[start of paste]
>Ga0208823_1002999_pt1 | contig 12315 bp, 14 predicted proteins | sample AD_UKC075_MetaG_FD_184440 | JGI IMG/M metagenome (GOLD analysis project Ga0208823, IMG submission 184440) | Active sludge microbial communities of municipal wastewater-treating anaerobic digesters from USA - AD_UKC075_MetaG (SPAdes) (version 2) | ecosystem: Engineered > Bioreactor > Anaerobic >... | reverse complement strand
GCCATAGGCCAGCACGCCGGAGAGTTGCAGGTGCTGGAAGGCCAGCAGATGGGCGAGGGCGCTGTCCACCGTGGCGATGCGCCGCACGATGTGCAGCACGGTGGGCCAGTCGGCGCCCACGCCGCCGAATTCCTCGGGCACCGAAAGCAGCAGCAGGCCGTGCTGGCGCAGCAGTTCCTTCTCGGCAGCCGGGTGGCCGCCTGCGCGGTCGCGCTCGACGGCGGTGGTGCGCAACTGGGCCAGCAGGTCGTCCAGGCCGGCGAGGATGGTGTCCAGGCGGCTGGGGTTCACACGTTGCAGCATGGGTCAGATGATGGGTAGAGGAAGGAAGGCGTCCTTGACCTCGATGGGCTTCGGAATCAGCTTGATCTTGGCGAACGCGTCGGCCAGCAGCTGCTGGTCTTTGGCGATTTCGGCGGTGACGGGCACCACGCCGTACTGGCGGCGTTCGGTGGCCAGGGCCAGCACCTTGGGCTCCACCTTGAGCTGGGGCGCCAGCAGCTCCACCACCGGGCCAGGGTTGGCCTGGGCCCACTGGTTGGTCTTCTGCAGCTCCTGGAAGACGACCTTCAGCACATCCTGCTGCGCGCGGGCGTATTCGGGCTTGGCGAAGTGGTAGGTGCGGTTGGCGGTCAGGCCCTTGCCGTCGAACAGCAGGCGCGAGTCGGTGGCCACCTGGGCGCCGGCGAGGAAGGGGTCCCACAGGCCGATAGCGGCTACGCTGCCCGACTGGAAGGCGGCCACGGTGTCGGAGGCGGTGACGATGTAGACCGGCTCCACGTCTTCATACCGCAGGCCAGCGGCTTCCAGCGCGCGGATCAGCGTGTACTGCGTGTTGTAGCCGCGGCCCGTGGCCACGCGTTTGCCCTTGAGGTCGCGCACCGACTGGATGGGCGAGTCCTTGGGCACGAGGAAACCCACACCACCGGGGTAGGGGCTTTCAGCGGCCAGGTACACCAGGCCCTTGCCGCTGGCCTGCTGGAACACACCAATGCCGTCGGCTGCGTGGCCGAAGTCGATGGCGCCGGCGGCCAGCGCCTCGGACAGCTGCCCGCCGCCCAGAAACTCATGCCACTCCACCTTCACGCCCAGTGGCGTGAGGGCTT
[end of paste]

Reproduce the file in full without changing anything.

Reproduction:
>Ga0208823_1002999_pt1 | contig 12315 bp, 14 predicted proteins | sample AD_UKC075_MetaG_FD_184440 | JGI IMG/M metagenome (GOLD analysis project Ga0208823, IMG submission 184440) | Active sludge microbial communities of municipal wastewater-treating anaerobic digesters from USA - AD_UKC075_MetaG (SPAdes) (version 2) | ecosystem: Engineered > Bioreactor > Anaerobic >... | reverse complement strand
GCCATAGGCCAGCACGCCGGAGAGTTGCAGGTGCTGGAAGGCCAGCAGATGGGCGAGGGCGCTGTCCACCGTGGCGATGCGCCGCACGATGTGCAGCACGGTGGGCCAGTCGGCGCCCACGCCGCCGAATTCCTCGGGCACCGAAAGCAGCAGCAGGCCGTGCTGGCGCAGCAGTTCCTTCTCGGCAGCCGGGTGGCCGCCTGCGCGGTCGCGCTCGACGGCGGTGGTGCGCAACTGGGCCAGCAGGTCGTCCAGGCCGGCGAGGATGGTGTCCAGGCGGCTGGGGTTCACACGTTGCAGCATGGGTCAGATGATGGGTAGAGGAAGGAAGGCGTCCTTGACCTCGATGGGCTTCGGAATCAGCTTGATCTTGGCGAACGCGTCGGCCAGCAGCTGCTGGTCTTTGGCGATTTCGGCGGTGACGGGCACCACGCCGTACTGGCGGCGTTCGGTGGCCAGGGCCAGCACCTTGGGCTCCACCTTGAGCTGGGGCGCCAGCAGCTCCACCACCGGGCCAGGGTTGGCCTGGGCCCACTGGTTGGTCTTCTGCAGCTCCTGGAAGACGACCTTCAGCACATCCTGCTGCGCGCGGGCGTATTCGGGCTTGGCGAAGTGGTAGGTGCGGTTGGCGGTCAGGCCCTTGCCGTCGAACAGCAGGCGCGAGTCGGTGGCCACCTGGGCGCCGGCGAGGAAGGGGTCCCACAGGCCGATAGCGGCTACGCTGCCCGACTGGAAGGCGGCCACGGTGTCGGAGGCGGTGACGATGTAGACCGGCTCCACGTCTTCATACCGCAGGCCAGCGGCTTCCAGCGCGCGGATCAGCGTGTACTGCGTGTTGTAGCCGCGGCCCGTGGCCACGCGTTTGCCCTTGAGGTCGCGCACCGACTGGATGGGCGAGTCCTTGGGCACGAGGAAACCCACACCACCGGGGTAGGGGCTTTCAGCGGCCAGGTACACCAGGCCCTTGCCGCTGGCCTGCTGGAACACACCAATGCCGTCGGCTGCGTGGCCGAAGTCGATGGCGCCGGCGGCCAGCGCCTCGGACAGCTGCCCGCCGCCCAGAAACTCATGCCACTCCACCTTCACGCCCAGTGGCGTGAGGGCTT